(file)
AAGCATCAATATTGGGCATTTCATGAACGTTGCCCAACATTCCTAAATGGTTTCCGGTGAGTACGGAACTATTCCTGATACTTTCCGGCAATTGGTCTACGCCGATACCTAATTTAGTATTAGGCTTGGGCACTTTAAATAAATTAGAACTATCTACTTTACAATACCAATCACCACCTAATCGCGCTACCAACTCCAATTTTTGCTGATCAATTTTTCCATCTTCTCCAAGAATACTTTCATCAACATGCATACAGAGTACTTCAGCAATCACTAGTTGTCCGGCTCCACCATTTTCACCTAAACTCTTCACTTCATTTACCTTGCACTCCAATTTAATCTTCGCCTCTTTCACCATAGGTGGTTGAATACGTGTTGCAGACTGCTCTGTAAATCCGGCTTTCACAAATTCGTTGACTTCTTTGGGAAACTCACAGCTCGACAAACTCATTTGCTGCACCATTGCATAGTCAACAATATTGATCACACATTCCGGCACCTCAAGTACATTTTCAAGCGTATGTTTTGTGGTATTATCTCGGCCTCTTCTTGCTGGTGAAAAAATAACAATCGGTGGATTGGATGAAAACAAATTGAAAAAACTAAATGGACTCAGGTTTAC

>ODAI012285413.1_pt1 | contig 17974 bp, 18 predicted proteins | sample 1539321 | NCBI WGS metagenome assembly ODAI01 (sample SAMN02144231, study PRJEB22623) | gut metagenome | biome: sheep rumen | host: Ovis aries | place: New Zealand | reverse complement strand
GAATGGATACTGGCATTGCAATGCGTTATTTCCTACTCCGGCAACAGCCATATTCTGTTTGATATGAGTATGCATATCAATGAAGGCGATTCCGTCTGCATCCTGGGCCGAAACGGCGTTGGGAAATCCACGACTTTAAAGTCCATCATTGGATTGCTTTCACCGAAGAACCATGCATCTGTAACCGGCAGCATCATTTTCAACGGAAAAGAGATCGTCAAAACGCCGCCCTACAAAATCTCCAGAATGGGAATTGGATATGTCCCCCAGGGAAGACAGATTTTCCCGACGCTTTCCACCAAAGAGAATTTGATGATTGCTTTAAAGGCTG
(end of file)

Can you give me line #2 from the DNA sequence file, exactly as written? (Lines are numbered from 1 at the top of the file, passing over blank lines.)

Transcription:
>ODAI012285413.1_pt1 | contig 17974 bp, 18 predicted proteins | sample 1539321 | NCBI WGS metagenome assembly ODAI01 (sample SAMN02144231, study PRJEB22623) | gut metagenome | biome: sheep rumen | host: Ovis aries | place: New Zealand | reverse complement strand